# Edge length of an equilateral triangle if distances from a point $P$ to its vertices is given

A point $P$ is located inside an equilateral triangle and is at a distance of 5, 12, and 13 from its vertices. Compute the edge length of the triangle.

The answer is $\sqrt{169 + 60\sqrt(3)}$.

If $s$ is the edge length of the triangle, and if $x$ is the measure of the angle with vertex at $P$ and with sides of lengths 5 and 12, and if $y$ is the measure of the angle with vertex at $P$ and with sides of lengths 5 and 13, according to the Law of Cosines, \begin{equation*} s^{2} = 169 - 120\cos(x) \end{equation*} \begin{equation*} s^{2} = 194 - 130\cos(y) \end{equation*} and since $\cos(360 - (x + y)) = \cos(x + y)$, \begin{equation*} s^{2} = 313 - 312\cos(x+y) \end{equation*} So, \begin{align*} \cos{x} = - \frac{s^{2} - 169}{120} , \\ \cos{y} = - \frac{s^{2} - 194}{130} , \\ \cos(x+y) = - \frac{s^{2} - 313}{312} . \end{align*} For any real numbers $\theta$ and $\phi$, \begin{equation*} \bigl[\cos{\theta}\cos{\phi} - \cos(\theta + \phi)\bigr]^{2} = \sin^{2}\theta\sin^{2}\phi = \bigl(1 - \cos^{2}\theta\bigr)\bigl(1 - \cos^{2}\phi\bigr) . \end{equation*} So, \begin{align*} &\left[\frac{s^{2} - 169}{120} \cdot \frac{s^{2} - 194}{130} + \frac{s^{2} - 313}{312}\right]^{2} \\ &\qquad \qquad = \left(1 - \left(\frac{s^{2} - 169}{120}\right)^{2}\right)\left(1 - \left(\frac{s^{2} - 194}{130}\right)^{2}\right) \end{align*} or equivalently, by multiplying by $(120^{2})(130^{2})312$, \begin{align*} &\Bigl[312(s^{2} - 169)(s^{2} - 194) + (120^{2})(130^{2})(s^{2} - 313)\Bigr]^{2} \\ &\qquad \qquad = 312 \Bigl((120^{2})(130^{2}) - 130^{2}(s^{2} - 194)\Bigr) \Bigl((120^{2})(130^{2}) - 120^{2}(s^{2} - 194)\Bigr) . \end{align*}

How is the quartic equation in the variable $s$ to be solved?

• Have a look at page 19 of these notes. The trick is not to perform an algebraic bashing, it is to consider the symmetric of $P$ with respect to the triangle sides and to perform a slick decomposition of the resulting hexagon. – Jack D'Aurizio Apr 29 '18 at 17:55
• Also see my answer to a similar question for distances $3,4,5$ instead. In general, if you have an equilateral triangle of side $\ell$ and the distances of a point inside to the three vertices are $a, b, c$, then $\ell^2 = \frac12(a^2+b^2+c^2) + 2\sqrt{3}\Delta$ where $\Delta$ is the area of a triangle with side $a,b,c$. – achille hui Apr 30 '18 at 11:12 Let $ABC$ be an equilateral triangle. $P$ is a point inside $\triangle ABC$ such that $PA=5$, $PB=12$ and $PC=13$. Rotate $C$ and $P$ about $A$ through $60^\circ$ to $B$ and a point $X$. Rotate $A$ and $P$ about $B$ through $60^\circ$ to $C$ and a point $Y$. Rotate $B$ and $P$ through $60^\circ$ to $A$ and a point $Z$.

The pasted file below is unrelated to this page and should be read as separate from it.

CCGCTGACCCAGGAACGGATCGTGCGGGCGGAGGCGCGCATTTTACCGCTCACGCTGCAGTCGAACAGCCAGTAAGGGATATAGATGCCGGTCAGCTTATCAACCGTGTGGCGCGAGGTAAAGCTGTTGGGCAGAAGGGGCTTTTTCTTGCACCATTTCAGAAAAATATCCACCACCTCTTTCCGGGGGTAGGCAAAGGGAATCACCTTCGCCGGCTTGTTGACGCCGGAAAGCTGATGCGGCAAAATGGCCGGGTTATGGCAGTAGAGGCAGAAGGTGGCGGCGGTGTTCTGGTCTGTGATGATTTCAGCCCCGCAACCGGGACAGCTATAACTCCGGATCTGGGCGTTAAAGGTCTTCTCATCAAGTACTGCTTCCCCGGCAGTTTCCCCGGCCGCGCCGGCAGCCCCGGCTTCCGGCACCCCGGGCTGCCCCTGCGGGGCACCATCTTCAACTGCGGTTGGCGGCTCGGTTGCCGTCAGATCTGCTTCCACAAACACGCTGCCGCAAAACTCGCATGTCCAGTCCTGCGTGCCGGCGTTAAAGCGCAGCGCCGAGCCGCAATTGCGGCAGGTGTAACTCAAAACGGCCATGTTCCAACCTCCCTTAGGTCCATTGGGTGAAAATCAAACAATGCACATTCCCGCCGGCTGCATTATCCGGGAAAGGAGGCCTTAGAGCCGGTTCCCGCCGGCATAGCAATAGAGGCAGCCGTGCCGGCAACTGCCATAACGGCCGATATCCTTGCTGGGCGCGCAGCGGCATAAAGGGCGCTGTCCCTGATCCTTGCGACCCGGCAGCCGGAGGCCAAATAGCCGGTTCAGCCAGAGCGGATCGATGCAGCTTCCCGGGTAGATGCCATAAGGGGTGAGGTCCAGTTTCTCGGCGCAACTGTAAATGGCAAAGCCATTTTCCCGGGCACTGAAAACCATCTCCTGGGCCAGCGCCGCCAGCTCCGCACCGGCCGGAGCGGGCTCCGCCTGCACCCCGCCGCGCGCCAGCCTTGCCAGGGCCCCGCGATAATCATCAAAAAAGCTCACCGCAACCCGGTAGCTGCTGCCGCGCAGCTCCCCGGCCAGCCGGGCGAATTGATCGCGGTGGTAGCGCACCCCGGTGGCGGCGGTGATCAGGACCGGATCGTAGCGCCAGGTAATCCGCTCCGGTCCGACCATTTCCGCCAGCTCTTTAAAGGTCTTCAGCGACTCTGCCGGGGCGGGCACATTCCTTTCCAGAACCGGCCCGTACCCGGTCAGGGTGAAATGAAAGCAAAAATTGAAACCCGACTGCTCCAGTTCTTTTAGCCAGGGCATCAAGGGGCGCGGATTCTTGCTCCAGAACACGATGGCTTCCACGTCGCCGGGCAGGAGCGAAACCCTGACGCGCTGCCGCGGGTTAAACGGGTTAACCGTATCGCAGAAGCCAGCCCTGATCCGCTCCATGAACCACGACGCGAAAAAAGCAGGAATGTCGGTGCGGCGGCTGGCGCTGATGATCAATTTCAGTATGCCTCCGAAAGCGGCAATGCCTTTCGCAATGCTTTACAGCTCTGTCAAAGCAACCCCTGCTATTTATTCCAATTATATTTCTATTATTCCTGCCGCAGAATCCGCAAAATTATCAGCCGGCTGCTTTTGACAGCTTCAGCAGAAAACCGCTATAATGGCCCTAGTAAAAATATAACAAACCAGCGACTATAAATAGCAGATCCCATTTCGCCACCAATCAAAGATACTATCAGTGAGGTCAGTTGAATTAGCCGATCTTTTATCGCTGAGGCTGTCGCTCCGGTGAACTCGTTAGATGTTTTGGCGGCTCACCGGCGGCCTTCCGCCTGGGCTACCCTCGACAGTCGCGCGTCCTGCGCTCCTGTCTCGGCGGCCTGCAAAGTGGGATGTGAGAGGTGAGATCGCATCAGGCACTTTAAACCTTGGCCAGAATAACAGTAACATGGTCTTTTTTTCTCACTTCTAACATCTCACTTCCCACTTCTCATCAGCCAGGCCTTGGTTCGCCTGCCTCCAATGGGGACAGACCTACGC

Since $\triangle ABX\cong\triangle ACP$, $\triangle BCY\cong\triangle BAP$ and $\triangle CAZ\cong\triangle CBP$,

$$[AXBYCZ]=2[\triangle ABC]$$

Note that $\triangle APX$, $\triangle BPY$ and $\triangle CPZ$ are equilateral triangles of sides $5$, $12$ and $13$ respectively. Also, $\triangle PBX$, $\triangle YPC$ and $\triangle AZP$ are right-angled triangles of sides $5$-$12$-$13$.

\begin{align*} [\triangle ABC]&=\frac{1}{2}\left[\frac{1}{2}(5)^2\sin60^\circ+\frac{1}{2}(12)^2\sin60^\circ+\frac{1}{2}(13)^2\sin60^\circ+3\times\frac{1}{2}(5)(12)\right]\\ &=\frac{169\sqrt{3}}{4}+45 \end{align*}

So, \begin{align*} \frac{1}{2}(AB)^2\sin60^\circ&=\frac{169\sqrt{3}}{4}+45\\ AB^2&=169+60\sqrt{3} \end{align*}

• My apologies. I did not see your reply. I will look at your solution soon - hopefully today. (I will delete this message.) – user74973 Jun 2 '18 at 20:34
• I appreciate your time to offer this explanation. It is lucid and elegant! – Adelyn Oct 1 '18 at 2:49
• What is the origin of it? – Adelyn Oct 1 '18 at 2:50
• By the way, I posted the problem. – Adelyn Oct 1 '18 at 2:51
• The Google account from which I posted it expired. – Adelyn Oct 1 '18 at 2:53 Given $a,b,c$, the equilateral triangle with the internal point $P$, located at distances $a,b,c$ from its vertices, can be constructed as follows.

Start with $\triangle ABC$, $|BC|=a$, $|CA|=b$, $|AB|=c$, $\angle CAB=\alpha$, $\angle ABC=\beta$, $\angle BCA=\gamma$.

Construct a helper external equilateral triangle, based on any side of $\triangle ABC$, for example, $\triangle ADB$. Then $|CD|=u$ is the side of sought equilateral triangle, which can be constructed in-place as either $\triangle CFD$ with $P=A$ or $\triangle DEC$ with $P=B$.

Note that the three angles at $P$ are $\alpha+60^\circ$, $\beta+60^\circ$, $\gamma+60^\circ$, hence such equilateral triangle with internal point $P$ can be constructed only if angles of $\triangle ABC$ are less than $120^\circ$.

The length of the side, $u$, can be found by the cosine rule, for example: \begin{align} \triangle ADC:\quad u^2&= b^2+c^2-2bc\cos(\alpha+60^\circ) \\ &=b^2+c^2-bc(\cos\alpha-\sqrt3\sin\alpha) \\ &=b^2+c^2-bc\cos\alpha+bc\sqrt3\sin\alpha) \\ &=b^2+c^2-bc\cos\alpha+2\sqrt3 S_{\triangle ABC} ,\\ \triangle ABC:\quad \cos\alpha&=\frac1{2bc}\,(b^2+c^2-a^2) ,\\ u^2&= b^2+c^2-\tfrac12\,(b^2+c^2-a^2)+2\sqrt3 S_{\triangle ABC} \\ &=\tfrac12\,(a^2+b^2+c^2) +2\sqrt3 S_{\triangle ABC} , \end{align}
where $S_{\triangle ABC}$ is the area of $\triangle ABC$.

• Thanks for your reply. I will look at your solution soon - hopefully today. I appreciate the time that you took to write an explanation. (I will delete this message.) – user74973 Jun 2 '18 at 20:33
• I have now carefully read your argument. I appreciate the construction! Do you know the origin of such a construction? – Adelyn Oct 1 '18 at 2:56
• I posted the problem. The Google account from which I posted it expired. – Adelyn Oct 1 '18 at 2:56
• @Adelyn: I'm not aware of the origin, it just came out naturally. – g.kov Oct 1 '18 at 7:00